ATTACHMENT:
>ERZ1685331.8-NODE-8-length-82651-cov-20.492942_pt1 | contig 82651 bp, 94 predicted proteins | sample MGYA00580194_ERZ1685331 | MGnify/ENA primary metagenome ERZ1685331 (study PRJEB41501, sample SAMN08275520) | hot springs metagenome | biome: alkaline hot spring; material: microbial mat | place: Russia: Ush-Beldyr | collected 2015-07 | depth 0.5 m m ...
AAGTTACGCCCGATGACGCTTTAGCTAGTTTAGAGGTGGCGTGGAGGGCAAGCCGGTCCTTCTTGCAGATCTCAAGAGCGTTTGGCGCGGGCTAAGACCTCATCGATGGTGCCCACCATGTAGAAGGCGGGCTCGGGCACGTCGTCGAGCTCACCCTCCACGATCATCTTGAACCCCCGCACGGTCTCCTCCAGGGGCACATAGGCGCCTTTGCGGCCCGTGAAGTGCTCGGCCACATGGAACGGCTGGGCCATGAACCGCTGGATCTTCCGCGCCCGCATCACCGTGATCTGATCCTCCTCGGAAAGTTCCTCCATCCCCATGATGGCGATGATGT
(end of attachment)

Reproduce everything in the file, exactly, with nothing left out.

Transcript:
>ERZ1685331.8-NODE-8-length-82651-cov-20.492942_pt1 | contig 82651 bp, 94 predicted proteins | sample MGYA00580194_ERZ1685331 | MGnify/ENA primary metagenome ERZ1685331 (study PRJEB41501, sample SAMN08275520) | hot springs metagenome | biome: alkaline hot spring; material: microbial mat | place: Russia: Ush-Beldyr | collected 2015-07 | depth 0.5 m m ...
AAGTTACGCCCGATGACGCTTTAGCTAGTTTAGAGGTGGCGTGGAGGGCAAGCCGGTCCTTCTTGCAGATCTCAAGAGCGTTTGGCGCGGGCTAAGACCTCATCGATGGTGCCCACCATGTAGAAGGCGGGCTCGGGCACGTCGTCGAGCTCACCCTCCACGATCATCTTGAACCCCCGCACGGTCTCCTCCAGGGGCACATAGGCGCCTTTGCGGCCCGTGAAGTGCTCGGCCACATGGAACGGCTGGGCCATGAACCGCTGGATCTTCCGCGCCCGCATCACCGTGATCTGATCCTCCTCGGAAAGTTCCTCCATCCCCATGATGGCGATGATGT